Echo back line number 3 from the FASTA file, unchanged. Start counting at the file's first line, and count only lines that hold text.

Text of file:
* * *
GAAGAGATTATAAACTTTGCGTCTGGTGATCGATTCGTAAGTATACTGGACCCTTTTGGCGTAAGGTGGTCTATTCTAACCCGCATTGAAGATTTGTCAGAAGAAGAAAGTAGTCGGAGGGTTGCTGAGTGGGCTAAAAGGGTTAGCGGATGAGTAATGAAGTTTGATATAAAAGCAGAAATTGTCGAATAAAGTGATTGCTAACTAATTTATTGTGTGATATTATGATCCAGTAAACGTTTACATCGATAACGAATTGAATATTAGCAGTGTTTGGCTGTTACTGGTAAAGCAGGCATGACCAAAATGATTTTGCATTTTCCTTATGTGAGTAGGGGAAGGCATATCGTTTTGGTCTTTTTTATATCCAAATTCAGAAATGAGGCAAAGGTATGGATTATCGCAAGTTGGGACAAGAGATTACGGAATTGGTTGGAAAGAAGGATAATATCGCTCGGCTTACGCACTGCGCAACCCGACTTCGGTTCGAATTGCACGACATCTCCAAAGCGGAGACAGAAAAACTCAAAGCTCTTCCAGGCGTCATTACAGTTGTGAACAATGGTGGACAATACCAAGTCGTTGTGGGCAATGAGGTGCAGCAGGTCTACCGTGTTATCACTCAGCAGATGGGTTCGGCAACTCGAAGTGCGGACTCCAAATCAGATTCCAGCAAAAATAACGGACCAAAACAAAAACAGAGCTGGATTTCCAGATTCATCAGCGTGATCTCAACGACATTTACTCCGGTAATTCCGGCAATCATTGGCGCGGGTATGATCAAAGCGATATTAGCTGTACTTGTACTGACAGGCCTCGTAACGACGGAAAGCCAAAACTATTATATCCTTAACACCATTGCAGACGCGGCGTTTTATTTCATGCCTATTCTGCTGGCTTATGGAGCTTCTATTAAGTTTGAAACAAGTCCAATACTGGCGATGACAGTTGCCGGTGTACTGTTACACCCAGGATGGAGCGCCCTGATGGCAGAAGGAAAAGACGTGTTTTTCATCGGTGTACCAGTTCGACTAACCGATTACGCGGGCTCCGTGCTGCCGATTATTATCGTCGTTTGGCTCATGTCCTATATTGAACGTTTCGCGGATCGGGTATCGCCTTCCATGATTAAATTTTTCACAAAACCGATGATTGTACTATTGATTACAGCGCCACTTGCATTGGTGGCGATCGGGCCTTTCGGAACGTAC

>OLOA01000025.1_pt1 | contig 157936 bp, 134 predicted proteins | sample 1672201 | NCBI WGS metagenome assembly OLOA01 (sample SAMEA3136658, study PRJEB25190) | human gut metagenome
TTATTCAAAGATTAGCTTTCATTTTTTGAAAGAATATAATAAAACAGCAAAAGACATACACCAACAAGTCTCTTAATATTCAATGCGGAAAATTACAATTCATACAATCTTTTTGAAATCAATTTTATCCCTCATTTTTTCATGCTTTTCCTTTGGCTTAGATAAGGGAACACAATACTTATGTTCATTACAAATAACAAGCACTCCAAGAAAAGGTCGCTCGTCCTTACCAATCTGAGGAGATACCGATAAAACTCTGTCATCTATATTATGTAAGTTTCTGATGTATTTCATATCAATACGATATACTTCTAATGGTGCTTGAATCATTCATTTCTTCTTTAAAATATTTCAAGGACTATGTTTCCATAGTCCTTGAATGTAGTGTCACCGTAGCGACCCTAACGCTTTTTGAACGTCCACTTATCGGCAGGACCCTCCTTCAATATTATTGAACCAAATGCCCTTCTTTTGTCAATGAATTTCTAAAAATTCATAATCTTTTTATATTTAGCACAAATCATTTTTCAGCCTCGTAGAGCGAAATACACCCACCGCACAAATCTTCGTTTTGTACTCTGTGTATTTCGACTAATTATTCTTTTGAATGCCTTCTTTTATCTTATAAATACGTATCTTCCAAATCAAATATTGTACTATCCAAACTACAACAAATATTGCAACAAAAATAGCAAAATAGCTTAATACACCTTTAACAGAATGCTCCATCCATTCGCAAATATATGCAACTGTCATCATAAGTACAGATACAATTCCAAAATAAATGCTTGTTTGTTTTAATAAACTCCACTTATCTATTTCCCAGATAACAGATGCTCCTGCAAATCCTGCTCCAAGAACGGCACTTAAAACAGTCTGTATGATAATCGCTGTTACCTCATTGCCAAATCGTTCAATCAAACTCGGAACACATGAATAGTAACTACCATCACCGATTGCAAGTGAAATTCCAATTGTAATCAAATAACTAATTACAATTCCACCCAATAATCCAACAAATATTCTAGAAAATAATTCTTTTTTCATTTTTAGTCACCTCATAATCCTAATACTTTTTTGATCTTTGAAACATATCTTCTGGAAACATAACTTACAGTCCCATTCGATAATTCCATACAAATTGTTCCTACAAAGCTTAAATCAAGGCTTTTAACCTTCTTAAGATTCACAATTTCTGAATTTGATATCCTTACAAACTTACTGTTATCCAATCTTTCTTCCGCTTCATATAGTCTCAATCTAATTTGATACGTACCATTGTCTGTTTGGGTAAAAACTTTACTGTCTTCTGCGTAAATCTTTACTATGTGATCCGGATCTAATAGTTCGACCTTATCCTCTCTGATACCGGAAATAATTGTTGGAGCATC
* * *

TTATTCAAAGATTAGCTTTCATTTTTTGAAAGAATATAATAAAACAGCAAAAGACATACACCAACAAGTCTCTTAATATTCAATGCGGAAAATTACAATTCATACAATCTTTTTGAAATCAATTTTATCCCTCATTTTTTCATGCTTTTCCTTTGGCTTAGATAAGGGAACACAATACTTATGTTCATTACAAATAACAAGCACTCCAAGAAAAGGTCGCTCGTCCTTACCAATCTGAGGAGATACCGATAAAACTCTGTCATCTATATTATGTAAGTTTCTGATGTATTTCATATCAATACGATATACTTCTAATGGTGCTTGAATCATTCATTTCTTCTTTAAAATATTTCAAGGACTATGTTTCCATAGTCCTTGAATGTAGTGTCACCGTAGCGACCCTAACGCTTTTTGAACGTCCACTTATCGGCAGGACCCTCCTTCAATATTATTGAACCAAATGCCCTTCTTTTGTCAATGAATTTCTAAAAATTCATAATCTTTTTATATTTAGCACAAATCATTTTTCAGCCTCGTAGAGCGAAATACACCCACCGCACAAATCTTCGTTTTGTACTCTGTGTATTTCGACTAATTATTCTTTTGAATGCCTTCTTTTATCTTATAAATACGTATCTTCCAAATCAAATATTGTACTATCCAAACTACAACAAATATTGCAACAAAAATAGCAAAATAGCTTAATACACCTTTAACAGAATGCTCCATCCATTCGCAAATATATGCAACTGTCATCATAAGTACAGATACAATTCCAAAATAAATGCTTGTTTGTTTTAATAAACTCCACTTATCTATTTCCCAGATAACAGATGCTCCTGCAAATCCTGCTCCAAGAACGGCACTTAAAACAGTCTGTATGATAATCGCTGTTACCTCATTGCCAAATCGTTCAATCAAACTCGGAACACATGAATAGTAACTACCATCACCGATTGCAAGTGAAATTCCAATTGTAATCAAATAACTAATTACAATTCCACCCAATAATCCAACAAATATTCTAGAAAATAATTCTTTTTTCATTTTTAGTCACCTCATAATCCTAATACTTTTTTGATCTTTGAAACATATCTTCTGGAAACATAACTTACAGTCCCATTCGATAATTCCATACAAATTGTTCCTACAAAGCTTAAATCAAGGCTTTTAACCTTCTTAAGATTCACAATTTCTGAATTTGATATCCTTACAAACTTACTGTTATCCAATCTTTCTTCCGCTTCATATAGTCTCAATCTAATTTGATACGTACCATTGTCTGTTTGGGTAAAAACTTTACTGTCTTCTGCGTAAATCTTTACTATGTGATCCGGATCTAATAGTTCGACCTTATCCTCTCTGATACCGGAAATAATTGTTGGAGCATC